I'm trying to understand how to interface TFT driver ILI9486. I'm doing this because I want to control TFT display with PIC microcontroller and not AVR (for which libraries already exist). I own the following display. It looks like that only 8-bit parallel bus can be used for communication between uC and driver + some control lines for reading, writing, etc.

enter image description here

So far I managed to understand what needs to be done in order to read from or write to the driver and whether the currently latched data on the parallel bus is either command or parameter to command. However, I do not understand the following graph under "Display Data Format" section of driver datasheet.

enter image description here

I understand everything (and it is well explained in early sections of the datasheet) from RESX to RDX control line. However, I have no idea what could those colored bits of data on data lines of parallel bus (D0 to D7) mean.

Only part that seems logical is that each dashed line window represent 2x 8-bits or 16-bits total; and this is then somewhat "mapped" as 18-bit data. Does first (yellow colored) sequence of bits represent some command and then following (RGB colored) bits have to do something with addressing the pixel location/formation? What is "Frame Memory"? Why are bits colored as RGB? Does this sequence of byte transmission represent command, following by command parameter data? Assuming from n-bit/pixel means that such data must be transmitted in explained manner to achieve illuminating single pixel on the display? Is the color of shown pixel then determined by state of individual bits in each window of 16-bits? For example, if all 16-bits are HIGH state, then pixel is white, and if they are LOW, pixel is of black color?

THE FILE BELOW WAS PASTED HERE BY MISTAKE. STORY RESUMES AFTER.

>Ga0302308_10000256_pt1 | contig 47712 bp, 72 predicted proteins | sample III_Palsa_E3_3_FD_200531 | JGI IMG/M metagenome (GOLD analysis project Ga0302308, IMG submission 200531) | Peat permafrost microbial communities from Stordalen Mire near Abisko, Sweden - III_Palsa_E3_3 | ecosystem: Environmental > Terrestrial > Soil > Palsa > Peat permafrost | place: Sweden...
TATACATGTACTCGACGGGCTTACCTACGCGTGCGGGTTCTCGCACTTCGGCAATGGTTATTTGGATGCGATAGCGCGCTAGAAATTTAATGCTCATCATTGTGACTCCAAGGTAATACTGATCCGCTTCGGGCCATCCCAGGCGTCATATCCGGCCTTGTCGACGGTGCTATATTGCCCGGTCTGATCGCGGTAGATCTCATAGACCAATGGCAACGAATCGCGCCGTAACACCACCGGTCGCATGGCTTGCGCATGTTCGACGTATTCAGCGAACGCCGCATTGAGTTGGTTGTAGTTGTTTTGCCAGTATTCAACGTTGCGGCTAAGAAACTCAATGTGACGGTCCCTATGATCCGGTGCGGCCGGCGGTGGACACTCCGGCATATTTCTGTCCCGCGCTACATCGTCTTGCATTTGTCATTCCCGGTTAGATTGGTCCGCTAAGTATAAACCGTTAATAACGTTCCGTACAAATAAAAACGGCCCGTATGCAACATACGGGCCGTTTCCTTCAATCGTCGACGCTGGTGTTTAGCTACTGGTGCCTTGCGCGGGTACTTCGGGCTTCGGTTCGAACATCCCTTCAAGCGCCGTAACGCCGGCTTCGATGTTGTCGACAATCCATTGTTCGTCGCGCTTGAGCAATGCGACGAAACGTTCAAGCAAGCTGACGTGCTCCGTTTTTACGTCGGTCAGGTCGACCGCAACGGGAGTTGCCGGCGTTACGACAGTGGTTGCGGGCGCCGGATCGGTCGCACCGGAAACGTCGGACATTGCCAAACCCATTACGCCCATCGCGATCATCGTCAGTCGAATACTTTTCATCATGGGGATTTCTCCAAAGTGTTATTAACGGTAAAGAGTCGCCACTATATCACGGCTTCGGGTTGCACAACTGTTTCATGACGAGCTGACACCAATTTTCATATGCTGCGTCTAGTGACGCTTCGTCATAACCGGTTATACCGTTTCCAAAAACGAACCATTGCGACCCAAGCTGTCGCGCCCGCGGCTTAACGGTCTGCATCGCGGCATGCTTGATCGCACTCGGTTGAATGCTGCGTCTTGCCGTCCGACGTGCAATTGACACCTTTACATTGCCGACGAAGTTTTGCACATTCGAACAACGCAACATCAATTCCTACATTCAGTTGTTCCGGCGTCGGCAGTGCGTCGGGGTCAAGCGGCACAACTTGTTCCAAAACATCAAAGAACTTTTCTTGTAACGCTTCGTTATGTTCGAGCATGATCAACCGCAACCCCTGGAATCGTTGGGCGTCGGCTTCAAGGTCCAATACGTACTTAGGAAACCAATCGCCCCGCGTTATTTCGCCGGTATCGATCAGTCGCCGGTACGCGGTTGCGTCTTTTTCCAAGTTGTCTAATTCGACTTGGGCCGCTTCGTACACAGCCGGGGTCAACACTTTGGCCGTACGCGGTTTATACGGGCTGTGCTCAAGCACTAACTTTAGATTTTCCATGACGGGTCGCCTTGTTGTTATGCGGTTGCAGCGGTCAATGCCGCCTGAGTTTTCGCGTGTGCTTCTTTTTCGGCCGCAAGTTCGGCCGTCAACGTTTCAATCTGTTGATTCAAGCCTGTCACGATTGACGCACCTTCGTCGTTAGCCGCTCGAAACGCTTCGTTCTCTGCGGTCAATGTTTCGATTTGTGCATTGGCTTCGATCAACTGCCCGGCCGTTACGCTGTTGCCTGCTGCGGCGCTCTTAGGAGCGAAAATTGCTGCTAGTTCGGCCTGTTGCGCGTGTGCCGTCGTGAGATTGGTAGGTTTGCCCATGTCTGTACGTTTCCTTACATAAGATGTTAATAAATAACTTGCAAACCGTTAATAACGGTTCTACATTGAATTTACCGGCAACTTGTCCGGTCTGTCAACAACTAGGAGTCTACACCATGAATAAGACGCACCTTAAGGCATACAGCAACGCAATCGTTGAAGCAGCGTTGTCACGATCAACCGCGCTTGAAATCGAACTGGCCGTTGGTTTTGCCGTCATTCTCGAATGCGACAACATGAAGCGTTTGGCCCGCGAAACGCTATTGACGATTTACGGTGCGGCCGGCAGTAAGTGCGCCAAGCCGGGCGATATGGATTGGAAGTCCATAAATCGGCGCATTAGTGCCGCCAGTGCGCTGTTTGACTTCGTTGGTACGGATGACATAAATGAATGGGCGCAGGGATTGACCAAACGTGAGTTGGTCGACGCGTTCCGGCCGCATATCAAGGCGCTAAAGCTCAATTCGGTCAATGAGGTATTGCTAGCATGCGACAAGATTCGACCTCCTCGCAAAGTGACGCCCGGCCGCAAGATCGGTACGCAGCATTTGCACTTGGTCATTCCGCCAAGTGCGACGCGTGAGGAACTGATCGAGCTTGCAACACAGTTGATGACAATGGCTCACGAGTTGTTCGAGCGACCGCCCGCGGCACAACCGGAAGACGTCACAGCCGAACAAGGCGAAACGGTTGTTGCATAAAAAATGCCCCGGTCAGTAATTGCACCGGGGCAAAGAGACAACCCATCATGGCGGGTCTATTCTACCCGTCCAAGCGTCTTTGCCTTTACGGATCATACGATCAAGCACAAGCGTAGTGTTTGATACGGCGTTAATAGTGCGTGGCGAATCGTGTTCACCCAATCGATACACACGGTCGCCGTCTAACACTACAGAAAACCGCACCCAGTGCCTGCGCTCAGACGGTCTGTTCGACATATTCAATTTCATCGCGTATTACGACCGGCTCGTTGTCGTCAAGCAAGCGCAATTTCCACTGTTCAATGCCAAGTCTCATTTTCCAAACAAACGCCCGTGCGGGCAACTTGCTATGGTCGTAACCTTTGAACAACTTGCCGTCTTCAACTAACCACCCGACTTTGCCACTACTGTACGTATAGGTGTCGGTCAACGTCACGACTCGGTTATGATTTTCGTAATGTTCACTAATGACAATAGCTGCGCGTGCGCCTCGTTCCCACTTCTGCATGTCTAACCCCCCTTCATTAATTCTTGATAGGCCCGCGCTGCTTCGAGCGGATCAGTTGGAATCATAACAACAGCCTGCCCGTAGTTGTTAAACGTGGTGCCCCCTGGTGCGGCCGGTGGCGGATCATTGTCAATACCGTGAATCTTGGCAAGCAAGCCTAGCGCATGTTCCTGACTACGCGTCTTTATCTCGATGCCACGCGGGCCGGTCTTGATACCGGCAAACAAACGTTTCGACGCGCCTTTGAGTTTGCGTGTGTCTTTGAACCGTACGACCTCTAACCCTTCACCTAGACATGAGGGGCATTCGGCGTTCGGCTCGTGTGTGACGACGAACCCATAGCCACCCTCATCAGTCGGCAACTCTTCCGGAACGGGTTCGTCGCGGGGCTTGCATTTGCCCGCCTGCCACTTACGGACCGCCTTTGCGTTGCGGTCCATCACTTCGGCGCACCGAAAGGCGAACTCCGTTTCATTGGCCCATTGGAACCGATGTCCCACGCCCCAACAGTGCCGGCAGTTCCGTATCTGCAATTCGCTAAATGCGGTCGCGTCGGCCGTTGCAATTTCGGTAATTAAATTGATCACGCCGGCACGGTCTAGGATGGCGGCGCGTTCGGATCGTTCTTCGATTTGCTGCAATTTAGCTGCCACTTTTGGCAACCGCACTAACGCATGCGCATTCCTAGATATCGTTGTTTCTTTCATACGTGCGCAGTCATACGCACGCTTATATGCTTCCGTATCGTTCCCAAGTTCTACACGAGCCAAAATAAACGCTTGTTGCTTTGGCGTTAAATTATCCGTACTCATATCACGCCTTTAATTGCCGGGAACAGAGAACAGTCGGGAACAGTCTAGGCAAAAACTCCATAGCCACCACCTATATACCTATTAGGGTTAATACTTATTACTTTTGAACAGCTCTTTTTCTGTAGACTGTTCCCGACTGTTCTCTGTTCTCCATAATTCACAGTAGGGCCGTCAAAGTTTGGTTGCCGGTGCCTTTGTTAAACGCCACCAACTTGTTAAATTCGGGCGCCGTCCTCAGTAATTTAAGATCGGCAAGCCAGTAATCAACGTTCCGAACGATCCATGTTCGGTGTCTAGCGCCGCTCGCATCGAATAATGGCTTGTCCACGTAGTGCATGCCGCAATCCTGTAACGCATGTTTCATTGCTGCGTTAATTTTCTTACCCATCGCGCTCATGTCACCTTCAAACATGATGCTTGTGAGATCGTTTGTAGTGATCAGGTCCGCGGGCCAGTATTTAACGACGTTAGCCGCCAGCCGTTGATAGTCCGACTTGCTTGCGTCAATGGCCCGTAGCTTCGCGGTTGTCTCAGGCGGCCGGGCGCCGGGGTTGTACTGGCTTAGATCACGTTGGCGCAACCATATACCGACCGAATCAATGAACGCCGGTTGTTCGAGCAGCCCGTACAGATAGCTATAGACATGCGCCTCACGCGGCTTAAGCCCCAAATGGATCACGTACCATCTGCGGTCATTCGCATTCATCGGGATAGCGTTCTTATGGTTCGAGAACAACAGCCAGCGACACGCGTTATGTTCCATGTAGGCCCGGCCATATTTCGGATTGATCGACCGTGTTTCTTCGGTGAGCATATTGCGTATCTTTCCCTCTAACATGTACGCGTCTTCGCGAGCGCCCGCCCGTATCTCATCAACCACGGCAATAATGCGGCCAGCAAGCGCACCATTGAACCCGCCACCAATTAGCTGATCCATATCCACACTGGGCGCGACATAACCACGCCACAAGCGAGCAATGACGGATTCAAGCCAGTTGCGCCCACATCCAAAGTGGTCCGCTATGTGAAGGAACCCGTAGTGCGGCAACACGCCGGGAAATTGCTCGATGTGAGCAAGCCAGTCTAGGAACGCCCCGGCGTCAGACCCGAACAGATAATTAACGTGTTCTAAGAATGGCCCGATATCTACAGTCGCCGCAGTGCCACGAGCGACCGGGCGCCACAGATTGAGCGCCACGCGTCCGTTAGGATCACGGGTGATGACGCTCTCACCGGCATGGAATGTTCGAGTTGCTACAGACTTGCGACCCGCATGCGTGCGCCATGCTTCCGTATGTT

Then there is also graph for 18-bit/pixel order, where D6 and D7 are blank in dashed line window and each window includes 3x 6-bit data transfer (where first row being only Red, second Green, third Blue). One can have a look at the following datasheet.

P.S.: I would really appreciate any advice or explanation on this topic, since I could find very little information about this stuff on web.

  • \$\begingroup\$ the colored diagam shows 16 bits of data that affects a single pixel ... it shows which bits affect which color \$\endgroup\$
    – jsotola
    Commented Apr 18, 2021 at 23:11
  • \$\begingroup\$ see section 7.2.1 ... 16 bit mode uses 2 byte transfers ... 18 bit mode uses 3 byte transfers \$\endgroup\$
    – jsotola
    Commented Apr 18, 2021 at 23:16
  • \$\begingroup\$ section 7.7 shows the different interfaces that you could use ... you could refer to the AVR library and copy its functions \$\endgroup\$
    – jsotola
    Commented Apr 18, 2021 at 23:28
  • \$\begingroup\$ Usually the library is available in C source form, it should be easy to adapt it for you MCU \$\endgroup\$ Commented Apr 19, 2021 at 6:28
  • \$\begingroup\$ @LorenzoMarcantonio Hmm not so eazy, tho... I tried that first and realized I'm no match for that library (beginner in C). However I might give it a chance or two to solve which registers needs to be replaced.. \$\endgroup\$
    – lucenzo97
    Commented Apr 19, 2021 at 11:09

1 Answer 1


The display has memory for the RGB values for each pixel and that is called the frame buffer, and you basically display an image on the screen by first telling the chip which address (pixel) you begin writing from and then you send the required amount of data (e.g. whole screen) in any of the available pixel formats you want to write it.